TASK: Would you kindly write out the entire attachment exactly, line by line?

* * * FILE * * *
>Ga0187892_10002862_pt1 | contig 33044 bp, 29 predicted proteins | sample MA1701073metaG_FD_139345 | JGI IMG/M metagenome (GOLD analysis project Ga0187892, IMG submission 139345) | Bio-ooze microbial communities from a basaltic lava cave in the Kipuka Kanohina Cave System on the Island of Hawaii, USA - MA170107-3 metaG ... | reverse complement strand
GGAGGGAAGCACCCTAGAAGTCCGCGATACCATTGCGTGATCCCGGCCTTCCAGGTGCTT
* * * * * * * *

>Ga0187892_10002862_pt1 | contig 33044 bp, 29 predicted proteins | sample MA1701073metaG_FD_139345 | JGI IMG/M metagenome (GOLD analysis project Ga0187892, IMG submission 139345) | Bio-ooze microbial communities from a basaltic lava cave in the Kipuka Kanohina Cave System on the Island of Hawaii, USA - MA170107-3 metaG ... | reverse complement strand
GGAGGGAAGCACCCTAGAAGTCCGCGATACCATTGCGTGATCCCGGCCTTCCAGGTGCTT